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Sometimes seen as a disease of modernity, cancer’s origins lie deep in the very earliest stages of evolution, the result of a war between conflict and cooperation.
Like other animals, plants and fungi, humans are multicellular—we are made up of collections of many individual cells that cooperate with each other. The building blocks of the first multicellular organisms were single cells that could reproduce as independent units, but some time in our evolutionary history, events such as mutations which prevented complete separation during cell division meant single cells formed increasingly complex collectives.
Cooperation between cells is essential for multicellular organisms to exist. But sometimes, the needs of individual cells conflict with the needs of the entire organism. Cancer occurs when individual cells become “selfish” and begin to divide without stopping, eventually spreading into other tissues and causing damage.
To counteract this, the body has evolved a variety of mechanisms to suppress selfish cell types. These include ways to control cell growth, distinguish “self” from “other”, and destroy rogue cell types. But still the struggle continues, and cancer occurs. And it is not a new phenomenon—from the earliest stages of multicellularity, conflict between the interests of individual cells and the whole organism fuelled the evolution of cancer.
The origins of cancer are, therefore, tightly connected to the origins of multicellularity.
A team of researchers led by evolutionary geneticist Distinguished Professor Paul Rainey from the New Zealand Institute for Advanced Study at Massey University Auckland is undertaking a Marsden-funded project to understand more about the cooperation and conflict underlying multicellularity—the very mechanisms behind the evolution of cancer.
“In previous work, we witnessed the evolution of simple multicellular organisms,” Professor Rainey says. “Using these primitive organisms, we will perform a combined experimental and theoretical analysis of the earliest events underpinning the evolution of cancer and the mechanisms that suppress it.”
Professor Rainey is a Fellow of the Royal Society of New Zealand and a member of international life sciences research group EMBO. In 2011 he was appointed a member of the Max Planck Society and External Director at the Max Planck Institute for Evolutionary Biology in Plön, Germany.
His work focuses on evolutionary processes, particularly evolution by natural selection. Using both theory and experimentation, he and his team make use of microbial populations in order to observe and dissect evolution in real time.
The evolutionary origins of multicellularity has been a growing fascination, as well as the ecological significance of diversity in natural microbial populations, and the genetics and fitness consequences of traits that enhance ecological performance in populations of plant-colonising bacteria.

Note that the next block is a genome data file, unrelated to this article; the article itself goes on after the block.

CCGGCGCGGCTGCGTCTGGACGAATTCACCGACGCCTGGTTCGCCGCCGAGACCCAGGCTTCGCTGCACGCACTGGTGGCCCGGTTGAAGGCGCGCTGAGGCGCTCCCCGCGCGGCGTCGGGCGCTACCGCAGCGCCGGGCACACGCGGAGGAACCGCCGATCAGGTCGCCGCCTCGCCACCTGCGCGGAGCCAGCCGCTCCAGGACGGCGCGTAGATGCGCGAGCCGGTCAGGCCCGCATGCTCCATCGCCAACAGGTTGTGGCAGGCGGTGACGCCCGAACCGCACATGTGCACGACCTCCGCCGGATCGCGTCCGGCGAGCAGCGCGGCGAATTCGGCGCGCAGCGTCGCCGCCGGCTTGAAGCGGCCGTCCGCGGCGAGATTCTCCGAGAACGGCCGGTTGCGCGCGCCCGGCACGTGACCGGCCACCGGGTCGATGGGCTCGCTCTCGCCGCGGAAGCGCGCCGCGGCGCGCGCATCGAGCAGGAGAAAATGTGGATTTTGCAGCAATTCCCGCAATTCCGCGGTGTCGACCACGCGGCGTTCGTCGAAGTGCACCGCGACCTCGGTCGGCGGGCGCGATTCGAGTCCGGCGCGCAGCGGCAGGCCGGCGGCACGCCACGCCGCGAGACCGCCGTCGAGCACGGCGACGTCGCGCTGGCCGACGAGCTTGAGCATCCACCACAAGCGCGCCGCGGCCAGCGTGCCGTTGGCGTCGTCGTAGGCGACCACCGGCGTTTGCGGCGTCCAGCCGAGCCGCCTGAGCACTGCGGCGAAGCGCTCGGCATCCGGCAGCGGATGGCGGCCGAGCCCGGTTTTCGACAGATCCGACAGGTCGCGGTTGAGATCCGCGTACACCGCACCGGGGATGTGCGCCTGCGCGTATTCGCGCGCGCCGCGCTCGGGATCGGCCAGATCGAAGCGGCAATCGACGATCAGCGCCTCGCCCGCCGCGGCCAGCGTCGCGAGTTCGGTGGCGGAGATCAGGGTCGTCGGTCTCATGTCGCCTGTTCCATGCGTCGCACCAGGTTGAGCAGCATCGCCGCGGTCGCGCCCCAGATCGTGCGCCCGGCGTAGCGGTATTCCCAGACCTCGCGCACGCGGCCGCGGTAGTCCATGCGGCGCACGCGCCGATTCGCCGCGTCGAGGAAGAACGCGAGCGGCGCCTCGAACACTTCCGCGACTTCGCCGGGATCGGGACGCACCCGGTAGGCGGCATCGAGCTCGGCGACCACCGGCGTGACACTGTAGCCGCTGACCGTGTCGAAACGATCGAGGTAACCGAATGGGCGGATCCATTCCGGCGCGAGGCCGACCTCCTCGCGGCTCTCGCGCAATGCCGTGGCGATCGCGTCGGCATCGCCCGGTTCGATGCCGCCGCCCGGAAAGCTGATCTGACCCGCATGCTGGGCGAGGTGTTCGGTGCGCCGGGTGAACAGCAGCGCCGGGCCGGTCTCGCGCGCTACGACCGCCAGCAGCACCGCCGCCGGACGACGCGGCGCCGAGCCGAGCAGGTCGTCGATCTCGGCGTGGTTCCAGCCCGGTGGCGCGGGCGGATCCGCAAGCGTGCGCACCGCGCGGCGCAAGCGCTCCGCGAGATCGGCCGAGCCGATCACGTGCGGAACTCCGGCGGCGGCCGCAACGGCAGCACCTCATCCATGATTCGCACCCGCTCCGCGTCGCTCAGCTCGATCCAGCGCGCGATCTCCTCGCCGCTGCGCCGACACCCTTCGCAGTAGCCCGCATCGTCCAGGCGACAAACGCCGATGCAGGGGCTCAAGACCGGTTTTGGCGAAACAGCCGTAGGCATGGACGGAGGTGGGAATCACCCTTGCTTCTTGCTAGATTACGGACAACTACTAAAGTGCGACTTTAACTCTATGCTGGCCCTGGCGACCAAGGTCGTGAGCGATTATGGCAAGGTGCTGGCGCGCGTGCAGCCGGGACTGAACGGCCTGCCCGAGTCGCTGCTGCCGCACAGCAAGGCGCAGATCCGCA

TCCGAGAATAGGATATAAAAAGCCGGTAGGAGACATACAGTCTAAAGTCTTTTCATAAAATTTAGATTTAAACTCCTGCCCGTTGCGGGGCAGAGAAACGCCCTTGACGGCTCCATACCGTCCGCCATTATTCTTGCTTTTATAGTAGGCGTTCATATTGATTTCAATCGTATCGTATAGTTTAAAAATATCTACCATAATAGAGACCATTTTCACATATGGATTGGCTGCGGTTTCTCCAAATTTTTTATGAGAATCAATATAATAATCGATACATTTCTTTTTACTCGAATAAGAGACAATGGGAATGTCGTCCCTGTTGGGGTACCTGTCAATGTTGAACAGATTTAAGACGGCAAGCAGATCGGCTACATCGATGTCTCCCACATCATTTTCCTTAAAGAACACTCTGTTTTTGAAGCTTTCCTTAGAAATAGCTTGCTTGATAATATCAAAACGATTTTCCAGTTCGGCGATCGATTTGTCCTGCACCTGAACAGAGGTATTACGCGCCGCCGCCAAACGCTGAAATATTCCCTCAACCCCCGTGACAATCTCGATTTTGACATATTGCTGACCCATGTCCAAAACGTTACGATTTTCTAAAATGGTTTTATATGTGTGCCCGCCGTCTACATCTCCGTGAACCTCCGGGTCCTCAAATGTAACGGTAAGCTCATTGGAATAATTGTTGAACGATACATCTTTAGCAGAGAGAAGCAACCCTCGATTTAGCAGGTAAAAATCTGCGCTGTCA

“In reality, there is not much that we don’t get interested in,” he says. “The more curious the better.”
In this project, the simple multicellular organisms the team will use consist of bacterial cells that have evolved the ability to cooperate over a number of generations. These remarkable collectives allow evolution to be witnessed in real time. Professor Rainey and his colleagues will grow a variety of different lineages of these organisms, then carry out genetic and theoretical analysis on them. Here, success is not necessarily key—lineages that become extinct because they evolve aggressively selfish cells (in essence, those that “get cancer”) will be just as important in their analysis as those that are successful.
The team will carry out two types of genetic analysis. First, they will sequence the genomes of different lineages of their bacterial collectives, to learn about the spectrum of mutations that evolve, the rate of their occurrence and the reasons why some lineages fail while others succeed. The evolutionary history of selected lineages will be tracked to the point of divergence between future success and failure. Comparisons will allow the team to identify mutations that cause enhanced fitness of collectives (through suppression of cell-level properties) or enhanced fitness of cells (through erosion of collective fitness).
Second, they will carry out detailed genetic analysis of specific mutations in particular genes of interest identified from the genome analysis. The aim will be to understand the phenotypic effects of specific mutations that underpin the success and failure of lineages. Some genes of interest will become the subject of even more detailed analyses using a combination of genetics, biochemistry and cell biology.
Finally, the team will develop theoretical tools for predicting how many, and which, lineages will evolve cancer, a problem which has not previously been easy to analyse. Using their experimental data, they will search for genetic markers in each lineage that might indicate the lineage is becoming cancerous versus markers that indicate that the lineage is likely to remain cancer-free. They will aim to find out how the information content in the cancerous versus non-cancerous lineage changes over time. If the two differ significantly, it will be possible to predict whether a lineage is accumulating mutations that eventually lead to cancer.
The research will not only provide insight into the earliest stages of the emergence of multicellularity but also into the evolution of mechanisms underpinning cancer suppression and emergence. In addition, it will provide new and general models of lineage selection, which are central to understanding the effects of selection at higher levels of biological organisation, and the evolution of complex biological life.
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Last updated on Friday 28 October 2016